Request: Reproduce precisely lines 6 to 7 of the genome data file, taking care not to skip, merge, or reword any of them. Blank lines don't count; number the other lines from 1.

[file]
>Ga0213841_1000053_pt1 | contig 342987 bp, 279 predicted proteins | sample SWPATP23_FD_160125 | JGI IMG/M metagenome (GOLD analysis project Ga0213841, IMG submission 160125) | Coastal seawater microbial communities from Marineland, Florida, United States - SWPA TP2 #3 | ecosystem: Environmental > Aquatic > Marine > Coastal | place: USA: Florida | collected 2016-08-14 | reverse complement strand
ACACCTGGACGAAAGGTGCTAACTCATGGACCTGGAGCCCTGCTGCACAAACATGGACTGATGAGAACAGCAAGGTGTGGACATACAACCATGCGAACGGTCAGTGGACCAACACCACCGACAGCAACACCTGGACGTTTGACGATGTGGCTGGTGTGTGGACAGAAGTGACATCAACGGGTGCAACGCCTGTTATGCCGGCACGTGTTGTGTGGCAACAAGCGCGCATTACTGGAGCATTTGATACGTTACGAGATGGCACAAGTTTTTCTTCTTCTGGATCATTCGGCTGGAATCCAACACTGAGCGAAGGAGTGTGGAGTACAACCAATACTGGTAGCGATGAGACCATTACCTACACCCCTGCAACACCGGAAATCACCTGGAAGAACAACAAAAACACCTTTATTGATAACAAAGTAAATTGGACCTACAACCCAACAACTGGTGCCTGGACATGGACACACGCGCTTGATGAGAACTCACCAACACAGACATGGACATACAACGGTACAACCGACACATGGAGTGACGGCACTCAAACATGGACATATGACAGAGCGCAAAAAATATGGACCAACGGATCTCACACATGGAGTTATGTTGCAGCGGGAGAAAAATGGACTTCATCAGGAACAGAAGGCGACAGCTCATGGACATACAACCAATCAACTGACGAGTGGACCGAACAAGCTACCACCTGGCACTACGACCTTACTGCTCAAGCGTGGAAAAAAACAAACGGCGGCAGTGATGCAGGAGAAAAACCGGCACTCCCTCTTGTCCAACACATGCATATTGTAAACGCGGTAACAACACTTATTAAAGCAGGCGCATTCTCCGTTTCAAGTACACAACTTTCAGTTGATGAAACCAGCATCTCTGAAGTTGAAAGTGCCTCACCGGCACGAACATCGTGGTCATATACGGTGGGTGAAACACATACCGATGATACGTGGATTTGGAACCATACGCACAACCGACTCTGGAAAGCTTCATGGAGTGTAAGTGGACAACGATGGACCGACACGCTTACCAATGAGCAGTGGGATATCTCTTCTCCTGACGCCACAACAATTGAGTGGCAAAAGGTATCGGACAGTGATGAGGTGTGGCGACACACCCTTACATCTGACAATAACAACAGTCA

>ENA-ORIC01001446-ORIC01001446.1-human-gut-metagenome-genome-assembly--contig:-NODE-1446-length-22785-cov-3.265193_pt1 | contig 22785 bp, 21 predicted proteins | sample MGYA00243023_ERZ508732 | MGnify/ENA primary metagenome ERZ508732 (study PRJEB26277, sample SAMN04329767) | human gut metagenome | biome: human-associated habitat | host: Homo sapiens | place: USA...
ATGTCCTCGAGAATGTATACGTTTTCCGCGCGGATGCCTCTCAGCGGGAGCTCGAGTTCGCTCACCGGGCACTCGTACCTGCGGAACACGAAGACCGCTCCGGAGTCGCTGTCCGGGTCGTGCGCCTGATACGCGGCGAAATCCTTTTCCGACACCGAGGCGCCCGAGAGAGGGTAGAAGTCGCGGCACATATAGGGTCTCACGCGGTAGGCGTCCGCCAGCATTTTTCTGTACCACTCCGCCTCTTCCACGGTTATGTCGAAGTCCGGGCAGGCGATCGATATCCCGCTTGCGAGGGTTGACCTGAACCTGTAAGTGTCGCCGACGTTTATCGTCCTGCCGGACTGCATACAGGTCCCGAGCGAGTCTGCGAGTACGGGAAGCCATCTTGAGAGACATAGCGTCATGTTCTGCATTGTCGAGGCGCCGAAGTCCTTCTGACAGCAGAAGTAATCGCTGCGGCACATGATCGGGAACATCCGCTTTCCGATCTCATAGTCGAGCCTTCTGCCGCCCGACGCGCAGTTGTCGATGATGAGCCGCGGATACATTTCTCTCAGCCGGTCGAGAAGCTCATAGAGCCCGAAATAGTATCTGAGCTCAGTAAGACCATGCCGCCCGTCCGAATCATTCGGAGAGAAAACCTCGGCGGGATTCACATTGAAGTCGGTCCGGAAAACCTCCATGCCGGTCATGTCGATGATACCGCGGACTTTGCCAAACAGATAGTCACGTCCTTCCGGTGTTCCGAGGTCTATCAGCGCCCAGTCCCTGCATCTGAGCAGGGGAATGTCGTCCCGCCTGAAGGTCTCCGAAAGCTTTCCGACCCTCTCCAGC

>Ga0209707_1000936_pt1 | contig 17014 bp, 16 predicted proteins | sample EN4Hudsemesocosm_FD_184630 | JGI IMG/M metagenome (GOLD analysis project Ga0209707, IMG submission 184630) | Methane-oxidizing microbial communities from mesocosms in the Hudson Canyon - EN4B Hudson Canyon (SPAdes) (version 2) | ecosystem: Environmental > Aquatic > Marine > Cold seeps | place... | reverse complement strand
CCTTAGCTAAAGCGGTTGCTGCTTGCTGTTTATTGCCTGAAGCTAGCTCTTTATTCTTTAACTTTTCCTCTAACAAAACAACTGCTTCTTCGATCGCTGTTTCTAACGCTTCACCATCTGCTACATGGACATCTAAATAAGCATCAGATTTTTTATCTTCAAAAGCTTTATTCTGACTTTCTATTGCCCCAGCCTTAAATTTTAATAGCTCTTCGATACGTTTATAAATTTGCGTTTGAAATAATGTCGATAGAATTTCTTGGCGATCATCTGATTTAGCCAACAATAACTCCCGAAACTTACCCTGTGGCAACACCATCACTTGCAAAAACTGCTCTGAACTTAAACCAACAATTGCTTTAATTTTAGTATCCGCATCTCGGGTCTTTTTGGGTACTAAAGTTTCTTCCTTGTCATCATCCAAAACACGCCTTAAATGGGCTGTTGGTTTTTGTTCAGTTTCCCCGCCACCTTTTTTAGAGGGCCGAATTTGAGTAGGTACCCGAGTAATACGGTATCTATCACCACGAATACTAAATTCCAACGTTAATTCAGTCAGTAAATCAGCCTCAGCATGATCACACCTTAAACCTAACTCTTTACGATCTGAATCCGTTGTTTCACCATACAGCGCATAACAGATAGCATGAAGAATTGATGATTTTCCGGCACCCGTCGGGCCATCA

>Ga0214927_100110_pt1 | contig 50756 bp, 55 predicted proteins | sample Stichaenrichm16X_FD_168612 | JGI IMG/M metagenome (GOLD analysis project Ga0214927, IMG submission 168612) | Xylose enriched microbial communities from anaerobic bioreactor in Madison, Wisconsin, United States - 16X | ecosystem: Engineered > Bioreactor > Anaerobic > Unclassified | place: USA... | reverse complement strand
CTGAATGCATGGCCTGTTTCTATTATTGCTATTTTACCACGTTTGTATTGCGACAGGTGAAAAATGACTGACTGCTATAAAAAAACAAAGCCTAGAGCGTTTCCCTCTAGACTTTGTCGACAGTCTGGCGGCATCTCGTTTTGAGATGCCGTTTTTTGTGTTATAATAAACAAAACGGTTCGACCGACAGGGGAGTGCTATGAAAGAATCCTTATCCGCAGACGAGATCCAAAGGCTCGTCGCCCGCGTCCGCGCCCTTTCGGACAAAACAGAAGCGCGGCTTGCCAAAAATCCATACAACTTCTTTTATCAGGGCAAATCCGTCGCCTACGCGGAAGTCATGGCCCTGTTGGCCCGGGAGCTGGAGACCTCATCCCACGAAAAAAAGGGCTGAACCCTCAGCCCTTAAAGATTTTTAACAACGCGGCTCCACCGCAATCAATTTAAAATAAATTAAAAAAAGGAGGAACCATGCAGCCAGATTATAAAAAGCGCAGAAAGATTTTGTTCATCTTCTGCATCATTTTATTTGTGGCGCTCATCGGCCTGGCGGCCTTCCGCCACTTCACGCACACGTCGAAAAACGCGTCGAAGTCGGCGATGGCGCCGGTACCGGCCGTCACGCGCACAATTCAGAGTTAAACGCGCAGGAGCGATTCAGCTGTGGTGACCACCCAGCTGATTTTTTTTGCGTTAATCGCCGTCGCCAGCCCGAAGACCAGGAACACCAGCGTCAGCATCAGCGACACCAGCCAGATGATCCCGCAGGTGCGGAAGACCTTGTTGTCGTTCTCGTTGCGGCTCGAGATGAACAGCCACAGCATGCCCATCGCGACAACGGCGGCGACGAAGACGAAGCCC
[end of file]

CCTTAGCTAAAGCGGTTGCTGCTTGCTGTTTATTGCCTGAAGCTAGCTCTTTATTCTTTAACTTTTCCTCTAACAAAACAACTGCTTCTTCGATCGCTGTTTCTAACGCTTCACCATCTGCTACATGGACATCTAAATAAGCATCAGATTTTTTATCTTCAAAAGCTTTATTCTGACTTTCTATTGCCCCAGCCTTAAATTTTAATAGCTCTTCGATACGTTTATAAATTTGCGTTTGAAATAATGTCGATAGAATTTCTTGGCGATCATCTGATTTAGCCAACAATAACTCCCGAAACTTACCCTGTGGCAACACCATCACTTGCAAAAACTGCTCTGAACTTAAACCAACAATTGCTTTAATTTTAGTATCCGCATCTCGGGTCTTTTTGGGTACTAAAGTTTCTTCCTTGTCATCATCCAAAACACGCCTTAAATGGGCTGTTGGTTTTTGTTCAGTTTCCCCGCCACCTTTTTTAGAGGGCCGAATTTGAGTAGGTACCCGAGTAATACGGTATCTATCACCACGAATACTAAATTCCAACGTTAATTCAGTCAGTAAATCAGCCTCAGCATGATCACACCTTAAACCTAACTCTTTACGATCTGAATCCGTTGTTTCACCATACAGCGCATAACAGATAGCATGAAGAATTGATGATTTTCCGGCACCCGTCGGGCCATCA

>Ga0214927_100110_pt1 | contig 50756 bp, 55 predicted proteins | sample Stichaenrichm16X_FD_168612 | JGI IMG/M metagenome (GOLD analysis project Ga0214927, IMG submission 168612) | Xylose enriched microbial communities from anaerobic bioreactor in Madison, Wisconsin, United States - 16X | ecosystem: Engineered > Bioreactor > Anaerobic > Unclassified | place: USA... | reverse complement strand